The 13 legends in our seventh annual list of the Top-Earning Dead Celebrities grossed a combined $232 million in the past 12 months. Many are instantly recognizable one-name wonders (Elvis, Marilyn, Warhol) who still command attention worldwide, making them a marketer's ideal pitchman.
Indeed, all the members of this year's club are the lynchpins of enormously profitable--and growing--merchandising empires. Albert Einstein's name is used to peddle Baby Einstein DVDs. Theodor "Dr. Seuss" Geisel's books are a staple of every kiddie library on the planet. Hundreds of performances of You're a Good Man, Charlie Brown pad the portfolio of Peanuts creator Charles Schulz each year--as well as comic strips that are still syndicated daily in thousands of newspapers worldwide.
But even in death, there can only be one King. Reclaiming his top spot on the list is Elvis Presley, whose estate generated $49 million in the past year. CKX Entertainment, the publicly traded firm which presides over the bulk of the Elvis empire (daughter Lisa Marie Presley retains a 15 per cent stake) announced a massive overhaul of Graceland this summer, marking the 30th anniversary of the The King's death. Among the changes are a new hotel convention center, a state-of-the-art multimedia museum and a new, spiffier visitor's center.
The plans are already paying off: Revenues from Graceland were up 15 per cent this year, to $35 million. And that doesn't include royalties generated from Elvis music, DVDs and licensing deals like the one struck with Cirque du Soleil for an Elvis-themed revue in Las Vegas.
Meanwhile, the brightest star of 2006 doesn't even appear on this year's list. Kurt Cobain, former frontman of grunge band Nirvana, debuted on the list in first place last year after his widow, Courtney Love, sold part of his song catalog for a reported $50 million. But while the deal opened the door for future ad dollars, Cobain's 2007 earnings weren't enough for him to stay on the list.
John Lennon jumps from the No. 4 spot last year to second place this year, with earnings estimated at $44 million. In February, the Beatles settled a 15-year battle with Apple Inc. over the company's decision to get into the music business. (The Beatles' commercial interests are overseen by a firm called Apple Corps.) Two months later, the band settled another long-standing dispute with its record label EMI over alleged unpaid royalties. The settlements, which are believed to have exceeded $100 million, also buoyed the income of the other deceased Beatle, George Harrison, who placed No. 4 on this year's list, with earnings estimated at $22 million.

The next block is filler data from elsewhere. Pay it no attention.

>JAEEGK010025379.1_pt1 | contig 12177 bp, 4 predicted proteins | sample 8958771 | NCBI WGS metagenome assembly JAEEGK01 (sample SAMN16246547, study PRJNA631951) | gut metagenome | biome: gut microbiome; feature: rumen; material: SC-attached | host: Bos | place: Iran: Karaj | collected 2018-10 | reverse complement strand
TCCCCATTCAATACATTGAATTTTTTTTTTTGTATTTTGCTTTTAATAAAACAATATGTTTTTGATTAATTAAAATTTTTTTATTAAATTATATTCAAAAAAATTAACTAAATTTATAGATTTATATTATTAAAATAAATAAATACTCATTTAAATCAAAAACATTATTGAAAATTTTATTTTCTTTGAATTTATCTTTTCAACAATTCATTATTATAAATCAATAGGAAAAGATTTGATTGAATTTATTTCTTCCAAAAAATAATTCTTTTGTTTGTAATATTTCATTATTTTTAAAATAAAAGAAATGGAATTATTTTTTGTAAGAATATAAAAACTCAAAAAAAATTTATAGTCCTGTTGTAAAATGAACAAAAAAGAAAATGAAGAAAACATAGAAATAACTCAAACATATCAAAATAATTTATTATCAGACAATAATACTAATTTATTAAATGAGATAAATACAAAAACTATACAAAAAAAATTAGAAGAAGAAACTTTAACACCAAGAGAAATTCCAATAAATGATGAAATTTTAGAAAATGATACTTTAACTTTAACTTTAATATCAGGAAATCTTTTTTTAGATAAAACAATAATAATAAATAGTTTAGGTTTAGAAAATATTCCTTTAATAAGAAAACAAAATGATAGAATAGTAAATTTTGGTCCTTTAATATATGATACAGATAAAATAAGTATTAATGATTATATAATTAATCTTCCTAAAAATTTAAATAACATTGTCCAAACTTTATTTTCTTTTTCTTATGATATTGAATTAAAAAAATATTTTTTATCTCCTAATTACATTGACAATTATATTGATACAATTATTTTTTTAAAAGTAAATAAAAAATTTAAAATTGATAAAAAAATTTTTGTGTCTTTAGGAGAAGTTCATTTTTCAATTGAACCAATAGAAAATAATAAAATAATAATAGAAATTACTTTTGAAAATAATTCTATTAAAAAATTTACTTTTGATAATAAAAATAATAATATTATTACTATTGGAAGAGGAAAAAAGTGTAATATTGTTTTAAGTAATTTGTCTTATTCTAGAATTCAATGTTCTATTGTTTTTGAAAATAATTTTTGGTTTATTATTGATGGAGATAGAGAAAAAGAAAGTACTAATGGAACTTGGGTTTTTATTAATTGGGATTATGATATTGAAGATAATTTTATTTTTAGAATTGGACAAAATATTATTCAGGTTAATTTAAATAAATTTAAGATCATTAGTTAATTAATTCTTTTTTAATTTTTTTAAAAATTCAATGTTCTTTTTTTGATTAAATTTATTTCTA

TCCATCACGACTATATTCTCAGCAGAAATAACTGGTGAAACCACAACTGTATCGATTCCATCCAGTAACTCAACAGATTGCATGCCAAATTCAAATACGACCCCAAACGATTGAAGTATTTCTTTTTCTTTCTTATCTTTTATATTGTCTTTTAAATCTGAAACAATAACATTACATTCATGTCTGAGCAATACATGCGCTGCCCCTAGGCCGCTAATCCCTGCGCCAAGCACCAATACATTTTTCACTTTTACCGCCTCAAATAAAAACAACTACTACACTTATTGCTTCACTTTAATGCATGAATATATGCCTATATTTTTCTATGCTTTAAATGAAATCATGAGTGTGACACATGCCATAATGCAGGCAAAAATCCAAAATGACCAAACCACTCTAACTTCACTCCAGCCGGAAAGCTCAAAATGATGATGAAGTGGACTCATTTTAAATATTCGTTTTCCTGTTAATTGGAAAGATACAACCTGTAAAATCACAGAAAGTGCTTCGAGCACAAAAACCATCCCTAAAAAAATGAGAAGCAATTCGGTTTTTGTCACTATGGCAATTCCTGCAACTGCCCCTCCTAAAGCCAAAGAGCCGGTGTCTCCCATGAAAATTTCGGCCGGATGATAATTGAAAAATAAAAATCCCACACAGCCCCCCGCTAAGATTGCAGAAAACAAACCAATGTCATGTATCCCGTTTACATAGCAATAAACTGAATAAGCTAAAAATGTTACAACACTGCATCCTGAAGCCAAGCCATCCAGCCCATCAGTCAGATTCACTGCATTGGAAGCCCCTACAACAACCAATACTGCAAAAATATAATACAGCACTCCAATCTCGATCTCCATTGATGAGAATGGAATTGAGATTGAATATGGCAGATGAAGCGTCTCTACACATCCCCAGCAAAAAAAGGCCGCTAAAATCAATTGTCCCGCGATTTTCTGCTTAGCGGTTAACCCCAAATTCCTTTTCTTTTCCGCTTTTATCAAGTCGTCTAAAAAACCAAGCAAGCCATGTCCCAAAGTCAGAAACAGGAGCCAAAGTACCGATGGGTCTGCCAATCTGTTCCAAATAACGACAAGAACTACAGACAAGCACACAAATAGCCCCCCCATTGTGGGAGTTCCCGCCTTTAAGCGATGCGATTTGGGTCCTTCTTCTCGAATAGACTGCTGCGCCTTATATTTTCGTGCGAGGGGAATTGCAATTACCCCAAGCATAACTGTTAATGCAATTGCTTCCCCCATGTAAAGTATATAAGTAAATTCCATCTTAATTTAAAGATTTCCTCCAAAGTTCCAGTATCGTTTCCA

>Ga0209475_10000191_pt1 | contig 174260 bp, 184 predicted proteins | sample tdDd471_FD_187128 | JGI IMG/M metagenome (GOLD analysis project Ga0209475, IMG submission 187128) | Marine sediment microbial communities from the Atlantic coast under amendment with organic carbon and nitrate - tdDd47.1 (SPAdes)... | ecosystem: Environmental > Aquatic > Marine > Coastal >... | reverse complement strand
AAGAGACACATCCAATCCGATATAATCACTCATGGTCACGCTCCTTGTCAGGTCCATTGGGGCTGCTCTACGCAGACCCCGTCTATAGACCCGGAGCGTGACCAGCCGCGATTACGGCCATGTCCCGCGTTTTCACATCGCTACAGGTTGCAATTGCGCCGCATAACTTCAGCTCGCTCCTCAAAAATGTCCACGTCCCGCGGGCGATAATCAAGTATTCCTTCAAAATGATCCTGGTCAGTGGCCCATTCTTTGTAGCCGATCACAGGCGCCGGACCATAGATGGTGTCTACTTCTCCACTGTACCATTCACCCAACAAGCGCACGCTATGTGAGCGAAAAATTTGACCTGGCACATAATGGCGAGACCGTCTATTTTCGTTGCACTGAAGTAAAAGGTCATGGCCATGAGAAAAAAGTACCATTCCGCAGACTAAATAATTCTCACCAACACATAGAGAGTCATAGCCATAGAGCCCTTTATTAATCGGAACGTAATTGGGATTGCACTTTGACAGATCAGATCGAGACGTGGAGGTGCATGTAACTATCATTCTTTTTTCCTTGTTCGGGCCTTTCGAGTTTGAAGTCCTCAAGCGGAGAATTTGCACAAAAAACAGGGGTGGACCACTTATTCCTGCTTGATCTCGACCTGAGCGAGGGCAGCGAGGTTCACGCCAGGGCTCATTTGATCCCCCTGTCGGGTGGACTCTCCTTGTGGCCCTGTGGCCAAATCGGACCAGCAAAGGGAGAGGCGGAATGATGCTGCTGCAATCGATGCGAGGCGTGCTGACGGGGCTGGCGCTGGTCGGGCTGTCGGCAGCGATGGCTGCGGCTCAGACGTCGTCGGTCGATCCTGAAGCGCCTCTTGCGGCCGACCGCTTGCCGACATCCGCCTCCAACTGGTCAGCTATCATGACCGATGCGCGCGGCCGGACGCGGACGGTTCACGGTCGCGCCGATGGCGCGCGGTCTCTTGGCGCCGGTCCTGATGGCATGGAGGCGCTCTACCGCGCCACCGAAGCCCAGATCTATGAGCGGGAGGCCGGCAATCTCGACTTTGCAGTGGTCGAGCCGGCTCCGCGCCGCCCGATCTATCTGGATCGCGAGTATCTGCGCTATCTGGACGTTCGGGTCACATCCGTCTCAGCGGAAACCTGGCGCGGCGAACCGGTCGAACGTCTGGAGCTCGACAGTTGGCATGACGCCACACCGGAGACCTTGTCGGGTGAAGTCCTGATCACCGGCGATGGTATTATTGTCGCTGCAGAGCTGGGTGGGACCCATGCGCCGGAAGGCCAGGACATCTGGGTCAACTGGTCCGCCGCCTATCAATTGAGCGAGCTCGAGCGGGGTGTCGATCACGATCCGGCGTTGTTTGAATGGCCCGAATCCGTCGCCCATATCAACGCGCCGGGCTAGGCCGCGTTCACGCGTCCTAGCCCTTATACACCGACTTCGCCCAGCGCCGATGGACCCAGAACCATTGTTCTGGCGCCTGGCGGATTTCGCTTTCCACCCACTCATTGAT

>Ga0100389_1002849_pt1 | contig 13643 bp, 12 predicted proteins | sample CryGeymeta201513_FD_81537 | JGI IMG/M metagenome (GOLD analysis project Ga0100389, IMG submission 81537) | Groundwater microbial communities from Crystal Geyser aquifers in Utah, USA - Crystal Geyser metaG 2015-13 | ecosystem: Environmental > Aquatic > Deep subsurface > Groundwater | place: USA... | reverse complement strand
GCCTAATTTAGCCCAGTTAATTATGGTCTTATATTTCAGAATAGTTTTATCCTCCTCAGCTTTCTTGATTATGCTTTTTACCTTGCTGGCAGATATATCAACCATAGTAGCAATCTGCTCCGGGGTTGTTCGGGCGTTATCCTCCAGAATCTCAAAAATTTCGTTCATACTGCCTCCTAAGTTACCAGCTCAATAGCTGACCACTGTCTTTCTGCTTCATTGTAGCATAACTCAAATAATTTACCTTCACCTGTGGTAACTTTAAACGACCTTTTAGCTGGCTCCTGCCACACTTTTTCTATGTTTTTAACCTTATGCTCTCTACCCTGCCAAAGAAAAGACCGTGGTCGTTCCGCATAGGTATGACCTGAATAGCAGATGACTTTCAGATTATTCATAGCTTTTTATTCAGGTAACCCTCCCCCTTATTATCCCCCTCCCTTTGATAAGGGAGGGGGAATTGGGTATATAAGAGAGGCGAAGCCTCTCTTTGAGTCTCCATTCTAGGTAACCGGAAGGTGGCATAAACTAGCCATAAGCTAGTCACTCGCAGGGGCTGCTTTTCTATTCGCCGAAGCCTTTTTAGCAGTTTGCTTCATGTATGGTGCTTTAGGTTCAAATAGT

Now that Apple and the Beatles have settled their differences, stock market analysts are hungrily awaiting an announcement from Apple Chief Steve Jobs regarding the covetable Beatles archive being made available for download from Apple's iTunes Music Store. In late August, shares of Apple jumped nearly 6 per cent on rumors that an announcement was forthcoming. (No such announcement has been made yet.) ITunes already sells the Fab Four's solo works.
Earnings for our top dead celebrities were evaluated for the period between October 2006 and October 2007. That ruled out recently departed superstars like Luciano Pavoratti, who passed away in September. The bulk of his earnings during our time frame, we determined, were made while he was living.
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Newcomers to the Dead Celebrities list include "King of Cool" Steve McQueen ($6 million) and the "Godfather of Soul" James Brown ($5 million). Rapper Tupac Shakur rejoins the list with $9 million--he debuted back in 2002, before falling off--following the sale of catalog rights in May for upward of $5 million. Over a decade after his unsolved 1996 murder in a drive-by shooting, Tupac remains a hot commercial property. Said to be in development are a Tupac biopic, videogame and--gasp!--Broadway show.
Estimating income for celebrities is no small feat. But for dead celebrities, it can prove daunting. Such was the case when attempting to value the income of recently departed mega-producer Aaron Spelling, whose estate still collects royalties for every Love Boat or Melrose Place rerun that airs anywhere on the planet.
While royalties have long been a staple source of income for the Top-Earning Dead Celebrities, who collects them has now become a hotly debated issue in the entertainment community.
Anna Strasberg, widow of famed acting coach Lee Strasberg, inherited the bulk of the Marilyn Monroe estate from her late husband. Two years ago, she sued two photo agencies run by heirs of Monroe photographers for licensing images without her permission. (One, Sam Shaw, shot the iconic picture of Monroe over a subway grate for The Seven Year Itch.) Strasberg claimed that the images were part of Monroe's intellectual property and therefore only her heirs should profit.
But in May, both a California and New York court ruled against her, claiming that the concept of a post-mortem right of publicity did not exist until legislation to that effect passed in 1984, so Monroe could not have bequeathed them at the time of her death. (That law, dubbed The Dead Celebrities Act, grants posthumous rights for 70 years.) Those decisions pave the way for other firms to license Monroe images without cooperation from her estate.
That has made celebrities who died before 1984 fair game for licensing deals without the permission of their heirs. In early October, California passed a bill that effectively overrides the recent court decisions and grants posthumous publicity rights to celebrities who died pre-1984 to their heirs. It's still unclear what the net effect of the legislation will be on the disputed Monroe images.